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Exams and a study-related excursion have prevented me from writing lately. Such a shame, as I was already running behind on schedule. I am not mentioning this by means of an excuse as to why I haven’t posted lately, but because the study excursion turned out to be a lot more succesful than I had expected. Not only study-wise, but also environment-wise have I been amazed.
An in-depth review of the trip will follow under the correct country-headers, but I wanted to used this post both as a sneak preview as well as toto express my amazement of how close you can live to beautiful nature without even knowing about it. Because I study applied earth sciences, the trip was focussed on the geological aspect of the things we got to see. However this was combined with walks through the area that I would recommend to anyone with the slightest interest in hiking.
Just briefly look at the following photos. Where would you think they were taken? I am not sure what I would guess, but I would certainly not guess it right.
The colour and shape of the rock formations, combined with the contrasting blue sky that we were very lucky to have would never give away that the photo on the left was taken in Luxembourg and the right one (although you might have recognised that from a Dinant postcard) in Belgium. If I hadn’t taken these photos myself I wouldn’t have believed it. The larger picture above wasn’t taken by me, but I was there when it was taken and that one too was really taken in Belgium, despite the alien-like atmosphere it has to it. The region in the Ardennes is eally interesting to rock-climbers too!
We also found volcanic deposits in the Eifel, Germany, ordered as if someone had been playing with coloured sand like this:
Amazing isn’t it! Okay, I can understand that rock formations might not be the first thing you look at when you’re walking around an area and I therefore won’t bore you with my interprations of how they formed, but these special outcrops are so nice just to look at and would absolutely catch my attention, even I would not be studying geology. Some rocks even contained large mineral crystals that were absolutely beautiful and that you can sometimes buy on those markets, how cool would it be if you found a souvenir like that in the wild?!
Yet another little discovery I made during the same trip is not another rock, or hiking area, but a book. Yep. Not for everybody, as it is in German (I don’t even speak German properly, but I bought it anyway, because it is such a fantastic guidebook, especially for hitchhiking trips). The book contains 24 European countries, complete with maps (not detailed ones, but they have all the highways on them) and descriptions of hotels, hostels, bed & breakfasts and guesthouses on the way. This means that you can look up a nice place for a stop when you’re driving on the highway and will want to stop after +- two more hours of driving. Handy when on a roadtrip, but near essential when your hitchhiking without having a clue when you will get a ride to where and when you’ll need a place to stay for a night.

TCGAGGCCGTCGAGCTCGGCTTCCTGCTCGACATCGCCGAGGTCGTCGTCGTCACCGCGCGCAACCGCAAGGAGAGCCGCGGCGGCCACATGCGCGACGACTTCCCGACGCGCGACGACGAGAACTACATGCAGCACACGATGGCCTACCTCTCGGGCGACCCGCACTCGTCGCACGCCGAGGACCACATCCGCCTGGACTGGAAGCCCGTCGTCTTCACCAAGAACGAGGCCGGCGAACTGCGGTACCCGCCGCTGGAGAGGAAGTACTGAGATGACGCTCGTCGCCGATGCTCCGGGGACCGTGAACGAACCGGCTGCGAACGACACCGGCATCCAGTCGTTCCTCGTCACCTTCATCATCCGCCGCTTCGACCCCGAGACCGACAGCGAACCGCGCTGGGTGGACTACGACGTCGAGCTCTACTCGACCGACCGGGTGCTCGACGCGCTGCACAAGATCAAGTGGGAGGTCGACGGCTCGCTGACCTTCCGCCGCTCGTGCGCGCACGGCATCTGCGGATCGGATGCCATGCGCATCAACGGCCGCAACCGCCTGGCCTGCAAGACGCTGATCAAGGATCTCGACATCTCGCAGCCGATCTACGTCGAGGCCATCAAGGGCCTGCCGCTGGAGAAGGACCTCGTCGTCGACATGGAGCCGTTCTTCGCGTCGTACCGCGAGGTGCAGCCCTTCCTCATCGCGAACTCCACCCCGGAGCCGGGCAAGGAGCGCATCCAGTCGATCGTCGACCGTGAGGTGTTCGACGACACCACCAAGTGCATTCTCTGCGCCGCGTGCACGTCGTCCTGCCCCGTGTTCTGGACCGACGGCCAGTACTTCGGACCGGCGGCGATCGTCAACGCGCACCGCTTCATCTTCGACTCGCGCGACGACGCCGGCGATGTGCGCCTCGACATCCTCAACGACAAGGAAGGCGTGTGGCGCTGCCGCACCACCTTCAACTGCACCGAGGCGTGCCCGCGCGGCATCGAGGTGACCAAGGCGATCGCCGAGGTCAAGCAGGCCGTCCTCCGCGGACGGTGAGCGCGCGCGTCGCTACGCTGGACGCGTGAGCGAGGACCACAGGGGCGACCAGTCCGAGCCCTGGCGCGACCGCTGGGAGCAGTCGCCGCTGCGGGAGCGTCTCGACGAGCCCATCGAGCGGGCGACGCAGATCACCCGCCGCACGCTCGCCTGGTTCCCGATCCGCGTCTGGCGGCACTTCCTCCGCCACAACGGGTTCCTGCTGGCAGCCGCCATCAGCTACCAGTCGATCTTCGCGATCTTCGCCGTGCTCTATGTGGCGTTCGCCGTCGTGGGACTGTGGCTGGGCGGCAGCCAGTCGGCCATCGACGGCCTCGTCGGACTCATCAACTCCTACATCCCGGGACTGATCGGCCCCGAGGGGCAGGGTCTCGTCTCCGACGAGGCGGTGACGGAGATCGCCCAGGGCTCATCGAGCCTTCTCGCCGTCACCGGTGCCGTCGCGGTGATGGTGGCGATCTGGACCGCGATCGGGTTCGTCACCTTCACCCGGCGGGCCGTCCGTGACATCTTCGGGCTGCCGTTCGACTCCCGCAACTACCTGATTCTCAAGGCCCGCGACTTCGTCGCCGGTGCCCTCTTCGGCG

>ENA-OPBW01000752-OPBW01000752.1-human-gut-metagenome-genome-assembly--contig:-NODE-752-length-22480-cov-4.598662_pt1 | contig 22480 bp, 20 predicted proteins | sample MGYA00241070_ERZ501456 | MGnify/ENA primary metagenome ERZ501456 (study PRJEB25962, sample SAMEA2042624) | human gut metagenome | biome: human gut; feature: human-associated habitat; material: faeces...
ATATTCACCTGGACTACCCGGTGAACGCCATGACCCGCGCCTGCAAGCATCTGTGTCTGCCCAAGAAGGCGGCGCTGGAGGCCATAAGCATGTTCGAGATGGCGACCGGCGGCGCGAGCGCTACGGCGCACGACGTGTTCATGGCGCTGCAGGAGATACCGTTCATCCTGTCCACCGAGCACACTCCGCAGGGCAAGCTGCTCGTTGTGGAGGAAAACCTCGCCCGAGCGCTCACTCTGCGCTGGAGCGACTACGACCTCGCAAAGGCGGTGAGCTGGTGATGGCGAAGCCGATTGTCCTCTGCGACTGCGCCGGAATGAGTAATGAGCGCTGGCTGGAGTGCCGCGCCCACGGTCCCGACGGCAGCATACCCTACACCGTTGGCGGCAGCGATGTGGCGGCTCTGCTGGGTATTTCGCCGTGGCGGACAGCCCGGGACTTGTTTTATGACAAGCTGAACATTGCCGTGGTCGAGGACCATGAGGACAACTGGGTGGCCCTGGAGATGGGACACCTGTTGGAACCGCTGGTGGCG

All in all you might wonder why I am so enthusiastically speaking about German books and places that are close to home to me, but might be miles away for you. This is because it is not necessarily these places that are so amazing. It is more that I’ve been living only about a three-hour drive away from these places forever and have flown miles to enjoy the wonders of the other side of the world without having ever seen what is just around the corner… It hasn’t been until the last few years that I have taken an interest in visiting countries and places closer to me.
There is so much to discover and for those with little money or time, I guess I want to teach the lesson that travelling and seeing marvellous things is not a matter of getting as far from home as possible, but a matter of opening your eyes.
Have you made any unexpected discovered lately? Please share where you love and what place close to you amazed you.
No, the subject is not travel-related, although for me it turned out to be. However, I warned you that from time to time I might express my opinion or tell a story about other subjects that caught my attention. If you are not interested, just don’t read and patiently wait till the next update (:
Patience is a blessing.
I am not sure if I have many talents, and if I do I sure as hell I don’t like to brag about them. There are always people that are better than you. However, there is one particlar talent that I have and can be sure of that I must be in the top list of people who have this talent; getting distracted.
Distraction may not sound like a talent to you, and if it is, it’s not a very useful one. Both true and wrong. In everyday life, especially with my studies it can be an enormous pain in the ass to have an attention span of about 15 minutes, before either the ceiling or the mysterious scraps of thoughts that go through my head become more interesting. Despite that, getting distracted has gotten me where I am now. If I had a perfect focus I would not have ever experienced travelling the way I did now, maybe not at all. I would sure as hell not have stumbled upon the most wonderful experiences and people, sometimes by quite literally running into them (or a closed door, a tree, or a lantern post).
When learning for my exams this week, distraction hit soon enough. Facebook, eating something, making tea and replying to a text all come in a very unpractical ratio with actual studying. However, the distraction never seems to be enough. Updating my blog would be perfect, but I know that once I start on that I will accidentally spend hours instead of minutes, so I needed something different. This time it was…. Tinder.